This phenomenon explains why influencers keep travelling and why the perceived extreme backlash has little impact. But what followers see as harmless escapism has a cost when you consider the exploitative nature of the places these influencers are travelling to: almost exclusively areas with extreme economic disparity (Dubai, Mexico, the Greek islands), whose economies are largely driven by high-end resort culture (lest we forget ex-Love Island star Zara Holland was charged with a $12,000 fine after trying to flee Barbados to avoid an order to self-isolate after her boyfriend tested positive for coronavirus).

The moral dubiousness of travelling to Dubai is even more stark in the pandemic as there appears to be little to no mask-wearing particularly around service workers (in taxis, at shops). But  the ethics of visiting the emirate has always been morally questionable. Dubai in particular has a long-recorded history of migrant exploitation and the UAE is infamous for turning a blind eye to this abuse. In December 2018, the Business and Human Rights Resource Centre published an article on why Dubai’s treatment of migrants made it a “questionable” tourist destination; a report from Human Rights Watch describes low-paid workers suffering from “unpaid wages, confinement to the house, workdays up to 21 hours with no breaks, to physical or sexual assault by employers...” all of which go unprotected under the UAE’s labour laws. 

Despite this highly-publicised, readily available evidence, influencers have chosen to flock to Dubai for years, and in doing so have helped give a platform to push its brand of modernity and opulence. As Rafia Zakaria wrote earlier this month about Dubai’s gilded appearance: “There are many takers for Dubai’s performance of modernity, gussied up as it is in the wrappings of unfettered abundance... Here they can play and buy and evade taxes and gather up goodies like never before.” And while more traditional celebrities and athletes have also been flocking to Dubai (13 players from Celtic FC were forced to self-isolate and miss a match after one tested positive on return from a warm-weather training camp based in the emirate), full-time influencers have played a major role in popularising the city as a destination for escape, sweeping away its obvious exploitation, so much so that travelling there has become an expected part of their influencer job.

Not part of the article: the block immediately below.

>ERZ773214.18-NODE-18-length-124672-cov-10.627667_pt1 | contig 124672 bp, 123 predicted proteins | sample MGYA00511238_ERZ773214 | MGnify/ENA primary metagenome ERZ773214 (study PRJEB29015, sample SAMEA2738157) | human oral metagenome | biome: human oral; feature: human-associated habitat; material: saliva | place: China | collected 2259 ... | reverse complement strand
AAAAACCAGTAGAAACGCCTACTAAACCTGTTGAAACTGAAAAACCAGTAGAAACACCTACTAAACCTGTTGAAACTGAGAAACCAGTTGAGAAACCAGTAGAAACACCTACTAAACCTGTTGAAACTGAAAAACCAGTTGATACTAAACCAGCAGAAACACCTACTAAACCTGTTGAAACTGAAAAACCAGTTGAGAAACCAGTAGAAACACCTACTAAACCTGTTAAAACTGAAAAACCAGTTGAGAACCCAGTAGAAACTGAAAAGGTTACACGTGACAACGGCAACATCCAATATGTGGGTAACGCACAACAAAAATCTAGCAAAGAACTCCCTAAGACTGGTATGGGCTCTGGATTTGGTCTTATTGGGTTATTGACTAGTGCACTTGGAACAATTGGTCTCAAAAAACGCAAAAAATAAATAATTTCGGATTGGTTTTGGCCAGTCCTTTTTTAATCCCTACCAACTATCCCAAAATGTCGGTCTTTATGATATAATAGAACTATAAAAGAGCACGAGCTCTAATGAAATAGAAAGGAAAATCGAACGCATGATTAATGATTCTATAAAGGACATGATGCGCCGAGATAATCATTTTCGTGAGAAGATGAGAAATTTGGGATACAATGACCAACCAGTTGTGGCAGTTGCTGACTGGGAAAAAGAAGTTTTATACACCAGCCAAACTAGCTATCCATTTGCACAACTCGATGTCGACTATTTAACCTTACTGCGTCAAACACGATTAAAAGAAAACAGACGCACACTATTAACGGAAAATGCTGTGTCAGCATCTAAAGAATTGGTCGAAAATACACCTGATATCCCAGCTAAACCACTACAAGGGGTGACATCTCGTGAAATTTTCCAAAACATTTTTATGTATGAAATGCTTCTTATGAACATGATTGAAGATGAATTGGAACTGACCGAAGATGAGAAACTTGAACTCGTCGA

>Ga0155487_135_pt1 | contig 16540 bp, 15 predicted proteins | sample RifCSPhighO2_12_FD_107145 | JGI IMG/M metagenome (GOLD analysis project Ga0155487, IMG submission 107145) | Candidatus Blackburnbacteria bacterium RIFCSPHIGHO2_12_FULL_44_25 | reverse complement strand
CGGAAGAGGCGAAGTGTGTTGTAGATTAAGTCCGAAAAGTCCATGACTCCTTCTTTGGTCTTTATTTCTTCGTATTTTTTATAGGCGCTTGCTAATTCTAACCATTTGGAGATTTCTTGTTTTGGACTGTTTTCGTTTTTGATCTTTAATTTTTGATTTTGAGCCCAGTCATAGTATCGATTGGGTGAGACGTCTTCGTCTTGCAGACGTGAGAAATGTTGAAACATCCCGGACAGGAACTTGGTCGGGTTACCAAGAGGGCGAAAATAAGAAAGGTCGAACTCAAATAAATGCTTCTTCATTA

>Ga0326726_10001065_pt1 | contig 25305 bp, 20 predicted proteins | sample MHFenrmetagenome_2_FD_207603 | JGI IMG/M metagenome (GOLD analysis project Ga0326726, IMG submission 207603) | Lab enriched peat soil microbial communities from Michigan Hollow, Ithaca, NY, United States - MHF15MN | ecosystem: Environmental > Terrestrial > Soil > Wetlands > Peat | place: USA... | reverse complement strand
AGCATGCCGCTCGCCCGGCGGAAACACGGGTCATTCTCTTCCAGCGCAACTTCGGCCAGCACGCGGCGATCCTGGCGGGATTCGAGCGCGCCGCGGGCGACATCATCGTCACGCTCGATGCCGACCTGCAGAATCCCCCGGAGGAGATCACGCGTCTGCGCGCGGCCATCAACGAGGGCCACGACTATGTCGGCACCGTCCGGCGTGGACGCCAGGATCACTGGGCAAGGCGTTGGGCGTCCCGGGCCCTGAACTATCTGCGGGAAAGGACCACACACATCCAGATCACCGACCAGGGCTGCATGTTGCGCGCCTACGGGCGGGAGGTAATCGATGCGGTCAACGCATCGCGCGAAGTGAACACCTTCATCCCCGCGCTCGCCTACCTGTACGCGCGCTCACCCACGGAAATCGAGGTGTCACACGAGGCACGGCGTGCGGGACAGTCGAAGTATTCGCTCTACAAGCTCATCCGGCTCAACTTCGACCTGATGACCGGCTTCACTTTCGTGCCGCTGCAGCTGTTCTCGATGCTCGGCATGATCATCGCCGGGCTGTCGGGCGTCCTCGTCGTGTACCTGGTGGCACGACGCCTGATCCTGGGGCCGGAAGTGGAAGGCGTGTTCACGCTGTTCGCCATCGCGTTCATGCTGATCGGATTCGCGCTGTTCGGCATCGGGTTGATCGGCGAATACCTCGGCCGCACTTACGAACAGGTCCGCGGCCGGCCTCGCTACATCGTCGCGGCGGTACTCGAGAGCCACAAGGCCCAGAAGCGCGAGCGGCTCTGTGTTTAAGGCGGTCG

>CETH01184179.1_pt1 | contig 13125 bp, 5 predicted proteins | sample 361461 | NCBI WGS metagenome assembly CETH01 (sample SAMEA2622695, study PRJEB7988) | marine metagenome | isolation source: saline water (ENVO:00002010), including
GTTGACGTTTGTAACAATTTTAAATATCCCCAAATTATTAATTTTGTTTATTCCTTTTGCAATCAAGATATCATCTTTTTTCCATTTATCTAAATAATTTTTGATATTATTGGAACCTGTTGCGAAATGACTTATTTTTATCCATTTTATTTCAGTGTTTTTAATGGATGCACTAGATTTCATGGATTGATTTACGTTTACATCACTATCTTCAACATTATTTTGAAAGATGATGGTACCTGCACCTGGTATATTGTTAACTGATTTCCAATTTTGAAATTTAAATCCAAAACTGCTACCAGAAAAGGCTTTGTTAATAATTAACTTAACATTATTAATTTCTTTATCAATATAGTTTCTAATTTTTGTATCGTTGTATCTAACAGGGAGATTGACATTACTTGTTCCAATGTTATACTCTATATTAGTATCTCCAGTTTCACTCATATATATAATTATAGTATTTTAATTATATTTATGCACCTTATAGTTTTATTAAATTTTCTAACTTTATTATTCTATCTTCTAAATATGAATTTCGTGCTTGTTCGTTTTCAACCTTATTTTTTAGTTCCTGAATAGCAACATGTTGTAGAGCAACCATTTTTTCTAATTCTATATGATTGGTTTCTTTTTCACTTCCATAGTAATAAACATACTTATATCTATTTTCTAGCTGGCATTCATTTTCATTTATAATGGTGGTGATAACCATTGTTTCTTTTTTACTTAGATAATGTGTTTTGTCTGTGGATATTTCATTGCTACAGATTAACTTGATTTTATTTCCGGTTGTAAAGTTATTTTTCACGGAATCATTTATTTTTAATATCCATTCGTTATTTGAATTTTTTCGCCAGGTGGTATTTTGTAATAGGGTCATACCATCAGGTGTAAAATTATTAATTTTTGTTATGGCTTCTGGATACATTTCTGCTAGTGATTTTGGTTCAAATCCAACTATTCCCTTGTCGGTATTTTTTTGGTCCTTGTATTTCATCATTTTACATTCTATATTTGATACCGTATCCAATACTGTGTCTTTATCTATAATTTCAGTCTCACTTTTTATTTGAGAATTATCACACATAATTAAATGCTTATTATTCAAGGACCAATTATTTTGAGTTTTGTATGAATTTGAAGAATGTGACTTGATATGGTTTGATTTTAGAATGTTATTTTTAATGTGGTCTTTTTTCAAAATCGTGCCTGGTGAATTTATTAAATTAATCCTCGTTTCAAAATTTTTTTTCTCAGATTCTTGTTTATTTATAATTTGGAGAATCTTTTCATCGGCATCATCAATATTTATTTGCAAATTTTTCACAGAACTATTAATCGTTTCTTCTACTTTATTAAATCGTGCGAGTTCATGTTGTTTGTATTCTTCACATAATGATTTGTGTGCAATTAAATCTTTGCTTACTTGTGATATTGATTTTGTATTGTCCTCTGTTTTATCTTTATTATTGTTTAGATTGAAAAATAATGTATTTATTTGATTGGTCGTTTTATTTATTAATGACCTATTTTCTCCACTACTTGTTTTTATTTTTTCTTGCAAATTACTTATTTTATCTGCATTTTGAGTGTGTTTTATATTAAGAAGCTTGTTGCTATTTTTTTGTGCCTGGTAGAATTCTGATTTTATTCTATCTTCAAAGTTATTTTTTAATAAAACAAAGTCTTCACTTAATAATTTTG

Ultimately, this kind of travel has become a cornerstone of the UK influencer industry. It is so widespread that many influencers, when met with criticism, appear sincerely dumbfounded. Earlier today, when pressed about her travel during lockdown in an appearance on This Morning, fitness Instagrammer Sheridan Mordew argued: “My job is to help people get fit and be motivational – whether it’s in the house or it’s in Dubai.” She did not appear to see what the problem was. Their fans reward them with engagement, and they benefit from a deluxe getaway  the pandemic hasn't changed that.

As of last week, after relative insulation from the virus, Dubai began to feel the effects of all its tourists: coronavirus cases there have started to spike. But this is unlikely to prove much of a deterrent for wealthy travellers: while a vaccine roll-out is already underway across the UAE, Dubai has become a destination for vaccine tourism, where the mega-rich are the first in line.

Whether it’s because of expectation, escapism, or simply an exhausted public running out of energy to care, influencers will continue to travel to Dubai with relatively few consequences. All that the pandemic has shown is how willing influencers and their audiences are to turn a blind eye. 

[See also: It’s not just you: Why the current lockdown is having an extreme effect on mental health]

Sarah Manavis is a senior writer at the New StatesmanSign up to her free weekly newsletter the Dress Down for the latest film, TV, art, theatre and book reviews.